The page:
Emotion is the quickest, most direct route to a reader’s heart. Emotion is a universal sentiment – we all experience it. Emotions play an important part in the human psyche, so those strong, powerful sensations will always find common ground.
If you can use your memories, do so. Memories make for a much better story where emotions are concerned.
Relate to the reader – create immediacy and a connection to the reader through emotion, because they will have experienced the same things your main character are going through. Various emotions enhance the narrative in a powerful way, on many different levels. If you are an incredibly jealous person and one of your characters has this problem, then give them that added dimension and show the reader what that feels like.
Realism helps to inject a sense of authenticity into the narrative.
Enhance the narrative with the kind of information that readers wouldn’t necessarily know, using your own recollections of places and people and events. Details always matter, in small doses, the kind of details that you can call upon.
Background information is a useful backdrop and memories help provide a solid background.
Make the most of the varied associations from your memories. Trust them – they can help to provide your descriptions with an emotional punch.

Next week: Creating lasting images.

Tuesday, 3 February 2015

Reading Your MSS Out Loud

Have you ever read your MSS out loud?
This is probably one of the strangest snippets of advice out there for budding writers, but although it sounds rather crazy, it’s one of the best tried and tested methods that do actually work. It helps writers find out just how good their novel is.
What does it do?
At editing and redrafting stage writers read through their manuscripts dozens and dozens of times and it’s very easy for the writer to become too involved or blinded to spot what would be considered mundane errors. Not only that, there is a tendency for writers to rush through the reading after the second or third draft (since they know the story so well) and so subtle, almost invisible errors are missed.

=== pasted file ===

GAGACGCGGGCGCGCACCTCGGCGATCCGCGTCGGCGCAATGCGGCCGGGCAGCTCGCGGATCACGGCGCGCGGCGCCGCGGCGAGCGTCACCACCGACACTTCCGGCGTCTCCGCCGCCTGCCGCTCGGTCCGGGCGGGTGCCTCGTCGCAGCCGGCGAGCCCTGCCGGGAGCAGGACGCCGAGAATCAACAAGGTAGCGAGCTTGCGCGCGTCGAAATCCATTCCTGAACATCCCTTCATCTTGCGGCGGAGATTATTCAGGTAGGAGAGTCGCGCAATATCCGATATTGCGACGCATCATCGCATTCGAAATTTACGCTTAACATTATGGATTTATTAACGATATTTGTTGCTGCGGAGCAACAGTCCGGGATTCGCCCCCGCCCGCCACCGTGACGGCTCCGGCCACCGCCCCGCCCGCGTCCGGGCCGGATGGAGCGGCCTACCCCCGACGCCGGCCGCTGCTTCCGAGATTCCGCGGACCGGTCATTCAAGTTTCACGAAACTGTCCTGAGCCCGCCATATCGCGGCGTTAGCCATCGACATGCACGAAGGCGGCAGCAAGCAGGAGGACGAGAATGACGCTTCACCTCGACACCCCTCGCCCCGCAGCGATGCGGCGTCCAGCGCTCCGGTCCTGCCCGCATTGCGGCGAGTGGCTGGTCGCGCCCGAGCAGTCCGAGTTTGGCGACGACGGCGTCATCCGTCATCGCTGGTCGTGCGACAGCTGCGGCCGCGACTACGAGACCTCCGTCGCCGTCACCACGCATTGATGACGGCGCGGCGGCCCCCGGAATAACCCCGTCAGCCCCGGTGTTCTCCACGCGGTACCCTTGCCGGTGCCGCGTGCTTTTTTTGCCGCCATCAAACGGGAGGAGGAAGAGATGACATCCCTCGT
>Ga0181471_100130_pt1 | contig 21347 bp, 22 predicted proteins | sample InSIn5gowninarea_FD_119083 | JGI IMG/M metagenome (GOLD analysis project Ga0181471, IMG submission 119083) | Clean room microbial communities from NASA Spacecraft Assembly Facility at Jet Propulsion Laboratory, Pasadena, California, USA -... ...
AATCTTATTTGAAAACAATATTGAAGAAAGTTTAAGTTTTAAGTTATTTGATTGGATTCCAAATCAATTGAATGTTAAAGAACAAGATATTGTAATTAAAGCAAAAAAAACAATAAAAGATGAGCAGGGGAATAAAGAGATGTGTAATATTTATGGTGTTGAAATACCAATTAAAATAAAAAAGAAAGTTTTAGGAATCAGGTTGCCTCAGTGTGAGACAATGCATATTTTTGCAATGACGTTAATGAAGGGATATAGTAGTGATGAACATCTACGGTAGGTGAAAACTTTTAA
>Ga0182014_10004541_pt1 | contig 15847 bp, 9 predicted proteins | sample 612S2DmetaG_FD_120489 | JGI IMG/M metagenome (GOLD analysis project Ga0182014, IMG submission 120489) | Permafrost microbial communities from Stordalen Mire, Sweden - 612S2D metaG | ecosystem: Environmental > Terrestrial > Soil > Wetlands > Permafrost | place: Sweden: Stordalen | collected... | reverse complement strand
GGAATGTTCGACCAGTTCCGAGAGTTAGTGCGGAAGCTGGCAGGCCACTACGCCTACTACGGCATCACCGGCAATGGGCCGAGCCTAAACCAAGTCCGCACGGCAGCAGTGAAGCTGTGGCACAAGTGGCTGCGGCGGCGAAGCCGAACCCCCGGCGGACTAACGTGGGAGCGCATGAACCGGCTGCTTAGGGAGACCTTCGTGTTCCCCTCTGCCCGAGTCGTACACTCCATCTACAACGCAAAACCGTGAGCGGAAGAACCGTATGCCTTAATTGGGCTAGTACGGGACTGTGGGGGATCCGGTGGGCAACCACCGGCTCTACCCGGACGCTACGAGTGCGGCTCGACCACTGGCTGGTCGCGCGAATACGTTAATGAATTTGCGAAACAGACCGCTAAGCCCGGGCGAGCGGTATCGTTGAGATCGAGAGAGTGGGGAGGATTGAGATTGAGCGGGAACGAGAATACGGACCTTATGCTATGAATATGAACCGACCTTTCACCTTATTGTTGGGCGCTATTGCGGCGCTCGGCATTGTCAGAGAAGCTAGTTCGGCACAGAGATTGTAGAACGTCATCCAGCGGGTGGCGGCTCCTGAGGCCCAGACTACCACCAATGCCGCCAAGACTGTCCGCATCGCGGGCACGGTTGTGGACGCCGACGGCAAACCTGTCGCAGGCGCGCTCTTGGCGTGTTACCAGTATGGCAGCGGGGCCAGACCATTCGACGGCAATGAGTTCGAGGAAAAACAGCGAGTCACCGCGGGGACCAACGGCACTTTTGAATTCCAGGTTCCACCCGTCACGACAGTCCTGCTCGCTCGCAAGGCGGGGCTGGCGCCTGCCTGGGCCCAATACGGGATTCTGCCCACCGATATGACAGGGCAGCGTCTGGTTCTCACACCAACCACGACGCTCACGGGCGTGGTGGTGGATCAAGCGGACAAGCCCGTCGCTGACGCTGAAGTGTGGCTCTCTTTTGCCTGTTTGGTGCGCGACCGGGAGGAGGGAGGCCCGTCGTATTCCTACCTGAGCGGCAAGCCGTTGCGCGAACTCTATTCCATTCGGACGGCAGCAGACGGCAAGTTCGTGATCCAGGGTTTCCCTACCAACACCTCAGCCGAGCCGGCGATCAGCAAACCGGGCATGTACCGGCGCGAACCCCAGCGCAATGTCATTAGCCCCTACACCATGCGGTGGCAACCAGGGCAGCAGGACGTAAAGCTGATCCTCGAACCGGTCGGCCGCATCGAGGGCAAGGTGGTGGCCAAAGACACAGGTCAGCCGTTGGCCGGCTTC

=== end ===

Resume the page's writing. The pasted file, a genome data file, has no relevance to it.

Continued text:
Instead of just silently reading and making edits, reading aloud allows the writer to become involved with the story on a different level – immediately it slows the writer down because they are forced to read every single word, every line and every paragraph.
Reading aloud helps the writer to ‘listen’ to the narrative and the description.
Immediately it will become clear whether the narrative flows smoothly, whether the pace is varied, whether it stutters or whether some words work or not. It will become clear whether there is too much description or lack of it. Some sentences look great when writing them, but reading aloud shows up those overly long sentences, or the complicated sentences that just don’t make much sense.
Also, the writer gets to understand if the flow of dialogue is okay, whether the characters are talking sense, and that it moves the story along. If there is something not quite right with the sentences, then it’s likely the reader will trip over clunky sentence structures or the boring, stilted dialogue.
Not only that, but long sections of narrative or description have a habit of boring the reader, so this is something that reading aloud will show up with certain clarity.
Because reading out loud forces the writer to slow down, it’s possible for the writer to not only notice how well the story reads, that it makes sense, but that it shows up the silly mistakes which are easily glossed over without realising, things such as missing words in sentences, which render the sentences awkward, missing punctuation or incorrectly spelled words that fool the brain into thinking they are correct, such as ‘teh’ instead of ‘the’.
It will be also be easier to spot words that are incorrect, but look or sound similar to the one you had in mind during writing, such as  ‘too’ and ‘to’ or even ‘two’, or ‘plane’ and ‘plain’.
Why does it work?
Writing, but nature, is a silent task; silent in the sense that every word that passes through the writer’s mind and is translated to the screen is done in silence, so the entire story is never read in quite the same way a reader would. Even at editing stage, writers silently read to themselves. Not only that, but when a writer works on a novel, he or she becomes very close to both the story and the characters and it’s a universal truth that it’s very hard to separate objectively from the whole thing.
Reading aloud, however, allows the writer to move away from the persona of ‘writer’ and step into the shoes of the reader. It helps the writer develop their ability to ‘listen’ to the narrative. Reading it is one thing, but hearing it is another thing entirely. If a writer learns to listen to it, then he or she gains a better understanding of writing and they can therefore improve it.
Reading aloud is one of the best ways to properly read your book. It’s crazy at first, but it makes you think about how it truly sounds to a reader who simply wants to be swept away by your story. Moreover, it improves your authorial voice and ultimately helps you become a better writer.
Next week: Trust your memories – how they help your writing